The heritage of faith entrusted to the whole of the Church
84 The apostles entrusted the “Sacred deposit” of the faith (the depositum fidei), contained in Sacred Scripture and Tradition, to the whole of the Church. “By adhering to [this heritage] the entire holy people, united to its pastors, remains always faithful to the teaching of the apostles, to the brotherhood, to the breaking of bread and the prayers. So, in maintaining, practicing, and professing the faith that has been handed on, there should be a remarkable harmony between the bishops and the faithful.”
The magisterium of the Church
85 “The task of giving an authentic interpretation of the Word of God, whether in its written form or in the form of Tradition, has been entrusted to the living, teaching office of the Church alone. Its authority in this matter is exercised in the name of Jesus Christ.” This means that the task of interpretation has been entrusted to the bishops in communion with the successor of Peter, the Bishop of Rome.
86 “Yet this Magisterium is not superior to the Word of God, but is its servant. It teaches only what has been handed on to it. At the divine command and with the help of the Holy Spirit, it listens to this devotedly, guards it with dedication, and expounds it faithfully. All that it proposes for belief as being divinely revealed is drawn from this single deposit of faith.”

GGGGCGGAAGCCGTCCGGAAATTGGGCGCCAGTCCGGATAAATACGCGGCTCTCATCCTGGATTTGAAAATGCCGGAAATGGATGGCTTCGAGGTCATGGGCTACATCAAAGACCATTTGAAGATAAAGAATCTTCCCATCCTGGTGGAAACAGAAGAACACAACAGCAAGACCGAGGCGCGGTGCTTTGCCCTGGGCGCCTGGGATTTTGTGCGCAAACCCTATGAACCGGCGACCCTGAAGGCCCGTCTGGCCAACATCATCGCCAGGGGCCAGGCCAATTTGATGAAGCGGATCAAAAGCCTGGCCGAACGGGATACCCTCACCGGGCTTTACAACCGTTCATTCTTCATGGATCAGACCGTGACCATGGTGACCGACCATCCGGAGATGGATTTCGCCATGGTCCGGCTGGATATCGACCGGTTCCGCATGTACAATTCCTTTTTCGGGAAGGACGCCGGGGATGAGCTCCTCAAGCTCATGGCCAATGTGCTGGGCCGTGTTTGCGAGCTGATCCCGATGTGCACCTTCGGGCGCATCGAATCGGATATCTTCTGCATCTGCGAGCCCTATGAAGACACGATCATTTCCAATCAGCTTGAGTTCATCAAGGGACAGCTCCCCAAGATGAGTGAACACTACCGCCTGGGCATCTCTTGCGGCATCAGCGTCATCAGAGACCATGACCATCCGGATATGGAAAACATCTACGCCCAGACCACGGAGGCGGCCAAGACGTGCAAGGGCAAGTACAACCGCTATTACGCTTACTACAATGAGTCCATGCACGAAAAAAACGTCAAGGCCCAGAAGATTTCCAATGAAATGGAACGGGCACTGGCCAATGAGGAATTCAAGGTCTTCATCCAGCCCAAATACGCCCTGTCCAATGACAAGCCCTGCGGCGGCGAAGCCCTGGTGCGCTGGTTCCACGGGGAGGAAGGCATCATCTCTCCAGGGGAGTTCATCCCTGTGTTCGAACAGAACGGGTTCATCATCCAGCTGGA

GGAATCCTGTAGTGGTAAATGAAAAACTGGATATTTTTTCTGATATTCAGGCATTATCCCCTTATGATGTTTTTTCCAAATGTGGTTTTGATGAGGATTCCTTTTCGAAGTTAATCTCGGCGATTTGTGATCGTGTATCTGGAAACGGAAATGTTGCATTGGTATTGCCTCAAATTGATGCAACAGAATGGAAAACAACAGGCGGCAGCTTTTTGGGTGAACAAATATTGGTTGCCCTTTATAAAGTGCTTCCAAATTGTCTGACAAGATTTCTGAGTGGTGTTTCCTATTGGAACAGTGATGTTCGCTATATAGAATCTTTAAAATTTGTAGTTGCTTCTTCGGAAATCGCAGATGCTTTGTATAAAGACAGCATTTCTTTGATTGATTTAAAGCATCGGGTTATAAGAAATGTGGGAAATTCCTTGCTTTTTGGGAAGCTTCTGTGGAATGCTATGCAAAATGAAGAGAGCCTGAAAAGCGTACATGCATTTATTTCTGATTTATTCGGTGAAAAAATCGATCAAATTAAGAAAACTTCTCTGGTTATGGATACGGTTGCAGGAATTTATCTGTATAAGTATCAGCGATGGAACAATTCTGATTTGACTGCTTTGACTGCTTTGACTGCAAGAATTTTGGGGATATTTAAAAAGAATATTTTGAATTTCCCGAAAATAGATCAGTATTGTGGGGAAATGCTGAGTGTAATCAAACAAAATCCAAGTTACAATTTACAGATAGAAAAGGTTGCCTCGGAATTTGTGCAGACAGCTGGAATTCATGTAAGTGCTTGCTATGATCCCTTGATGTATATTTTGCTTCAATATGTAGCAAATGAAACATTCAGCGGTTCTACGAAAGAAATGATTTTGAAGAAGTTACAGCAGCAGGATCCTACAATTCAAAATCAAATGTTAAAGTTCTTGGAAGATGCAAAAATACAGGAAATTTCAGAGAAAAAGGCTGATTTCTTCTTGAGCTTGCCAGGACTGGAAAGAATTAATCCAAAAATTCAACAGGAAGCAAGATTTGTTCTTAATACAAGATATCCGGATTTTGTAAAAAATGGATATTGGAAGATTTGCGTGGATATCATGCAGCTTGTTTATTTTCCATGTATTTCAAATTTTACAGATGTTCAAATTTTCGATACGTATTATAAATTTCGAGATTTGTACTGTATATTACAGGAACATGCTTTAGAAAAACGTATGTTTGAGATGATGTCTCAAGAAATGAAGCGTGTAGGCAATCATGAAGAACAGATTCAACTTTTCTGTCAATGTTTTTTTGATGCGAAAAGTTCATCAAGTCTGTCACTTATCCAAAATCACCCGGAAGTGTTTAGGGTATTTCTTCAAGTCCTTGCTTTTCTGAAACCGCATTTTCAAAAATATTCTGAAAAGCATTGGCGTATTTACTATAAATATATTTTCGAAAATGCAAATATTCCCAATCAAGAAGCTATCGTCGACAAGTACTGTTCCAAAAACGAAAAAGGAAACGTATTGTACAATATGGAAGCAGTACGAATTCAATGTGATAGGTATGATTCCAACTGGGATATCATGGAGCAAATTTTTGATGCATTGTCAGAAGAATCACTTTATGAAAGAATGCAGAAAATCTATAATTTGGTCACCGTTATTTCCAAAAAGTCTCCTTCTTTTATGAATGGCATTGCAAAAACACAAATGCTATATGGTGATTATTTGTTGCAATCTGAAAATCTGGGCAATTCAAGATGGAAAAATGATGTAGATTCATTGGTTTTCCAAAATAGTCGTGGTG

87 Mindful of Christ’s words to his apostles: “He who hears you, hears me,” the faithful receive with docility the teachings and directives that their pastors give them in different forms.
Tyler Robbins is a graduate of Maranatha Baptist Seminary, a DMin student at Central Seminary (Plymouth, MN) and a pastor at Sleater Kinney Road Baptist Church, in Olympia WA. He’s also an Investigations Program Manager with the State of Washington. He blogs as the Eccentric Fundamentalist and is the author of What’s It Mean to be a Baptist?